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Of so few years, so much talent! Young bucks James Dellamorte and Andrew Juan rocked out at last Sun

WOW! What a lovely open mic classical we just had.


Before I give you the play-by-play, first let me say how pleased I was to participate in an open mic classical that is truly back and in full force after a summer hiatus, and how very very pleased I was to share the delightful afternoon with the wonderful performers and the caring supportive audience that attended. The friendly and lovely Open Mic Classical Cape Cod continues. Friendship and continuity.

Yes indeed, friendship and continuity.

Playwrite George Bernard Shaw and the acerbic Winston Churchill once had this witty exchange on BOTH of those subjects:

[Shaw to Churchill:] "I am enclosing two tickets to the first night of my new play; bring a friend... if you have one."

[Winston Churchill's response:] "Cannot possibly attend first night, will attend second . . . if there is one."

I guess my point is, open mics don't always continue. Enthusiasm can dwindle. Shows, ideas, dreams close up shop and hit the dusty road. But thanks to all of you, classical music here in Brewster by the people for the people continues to grow and evolve, while adding magical new dimensions every show. So thank you thank you thank you. And come on by to the next one too! And tell some friends!

Last Sunday, featured performer Sylvia Karkus Furash not only wonderfully and virtuosically "radiated the 88" (aka: performed piano), but also shared a presentation with stimulating insights on Fanny Mendelssohn, a soft-spoken but wonderful female composing voice in an era and genre dominated by men.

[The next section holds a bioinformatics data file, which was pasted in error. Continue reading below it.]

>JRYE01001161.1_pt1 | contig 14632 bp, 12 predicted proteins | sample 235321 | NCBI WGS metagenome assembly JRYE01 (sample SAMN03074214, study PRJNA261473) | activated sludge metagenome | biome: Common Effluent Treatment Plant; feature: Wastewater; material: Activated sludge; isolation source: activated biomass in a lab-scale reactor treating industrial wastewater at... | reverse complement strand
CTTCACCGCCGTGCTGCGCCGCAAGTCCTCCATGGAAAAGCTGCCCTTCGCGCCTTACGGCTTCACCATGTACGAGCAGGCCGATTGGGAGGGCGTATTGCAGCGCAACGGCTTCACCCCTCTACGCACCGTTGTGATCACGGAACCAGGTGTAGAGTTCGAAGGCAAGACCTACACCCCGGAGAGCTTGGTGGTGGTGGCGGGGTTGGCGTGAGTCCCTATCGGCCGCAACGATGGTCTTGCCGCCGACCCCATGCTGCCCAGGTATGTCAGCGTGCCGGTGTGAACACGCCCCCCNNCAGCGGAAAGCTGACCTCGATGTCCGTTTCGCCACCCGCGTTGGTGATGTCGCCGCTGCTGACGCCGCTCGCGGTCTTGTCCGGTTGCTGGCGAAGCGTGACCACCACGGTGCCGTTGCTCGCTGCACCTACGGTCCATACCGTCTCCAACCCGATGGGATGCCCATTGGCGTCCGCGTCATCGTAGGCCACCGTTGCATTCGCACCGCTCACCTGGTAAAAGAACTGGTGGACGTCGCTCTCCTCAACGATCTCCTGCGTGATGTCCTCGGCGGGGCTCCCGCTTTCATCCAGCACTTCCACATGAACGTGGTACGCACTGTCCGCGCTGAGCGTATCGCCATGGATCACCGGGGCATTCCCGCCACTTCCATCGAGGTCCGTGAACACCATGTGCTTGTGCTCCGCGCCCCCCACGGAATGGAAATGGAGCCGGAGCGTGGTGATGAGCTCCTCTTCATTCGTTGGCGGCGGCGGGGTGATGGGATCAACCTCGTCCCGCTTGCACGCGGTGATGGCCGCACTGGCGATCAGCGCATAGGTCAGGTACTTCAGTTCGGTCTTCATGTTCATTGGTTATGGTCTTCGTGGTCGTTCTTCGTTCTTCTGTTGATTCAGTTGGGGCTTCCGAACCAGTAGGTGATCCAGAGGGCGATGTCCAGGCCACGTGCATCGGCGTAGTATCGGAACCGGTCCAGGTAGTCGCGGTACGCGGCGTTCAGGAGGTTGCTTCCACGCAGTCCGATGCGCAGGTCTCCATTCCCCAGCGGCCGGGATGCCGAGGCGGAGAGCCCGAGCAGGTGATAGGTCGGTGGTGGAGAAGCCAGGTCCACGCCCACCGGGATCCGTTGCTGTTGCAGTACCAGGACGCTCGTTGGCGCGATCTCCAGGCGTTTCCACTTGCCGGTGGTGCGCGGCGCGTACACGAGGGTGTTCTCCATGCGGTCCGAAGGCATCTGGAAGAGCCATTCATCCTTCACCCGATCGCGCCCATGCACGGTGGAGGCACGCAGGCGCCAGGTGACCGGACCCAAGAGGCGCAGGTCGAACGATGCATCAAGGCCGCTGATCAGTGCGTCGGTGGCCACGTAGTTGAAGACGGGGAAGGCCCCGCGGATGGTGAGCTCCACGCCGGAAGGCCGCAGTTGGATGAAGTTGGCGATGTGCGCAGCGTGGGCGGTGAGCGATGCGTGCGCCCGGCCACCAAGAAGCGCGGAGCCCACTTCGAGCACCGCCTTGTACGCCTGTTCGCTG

Chuck Ross's plaintive and beautiful tenor voice serenaded both us and the magical acoustics of the beautiful UU church with an Aria from Handel's Messiah. He was delightfully accompanied by our house accompanist Lucy Banner, who continues to make herself available prior to open mic start times for people who want to practice beforehand.

My composer husband Eli Woods did an improv experiment based on the audience suggestions of "sky" "potato" and "rain" and then accompanied my clarinet on some high and low-key Satie.

Young bucks James Dellamorte and Andrew Juan of deceptively tender years and impressive musical piano chops wowed us with some Schumann, Brahms and Mendelssohn. It was wonderful that these teenage boys not only played with such confidence, but also impressed us with their worldly public speaking.

So, to recap, open mic classical is back in full force! I encourage you not to miss the next one on Sunday Oct 18. Tell your friends and please help this wonderful public event continue to thrive and flourish.

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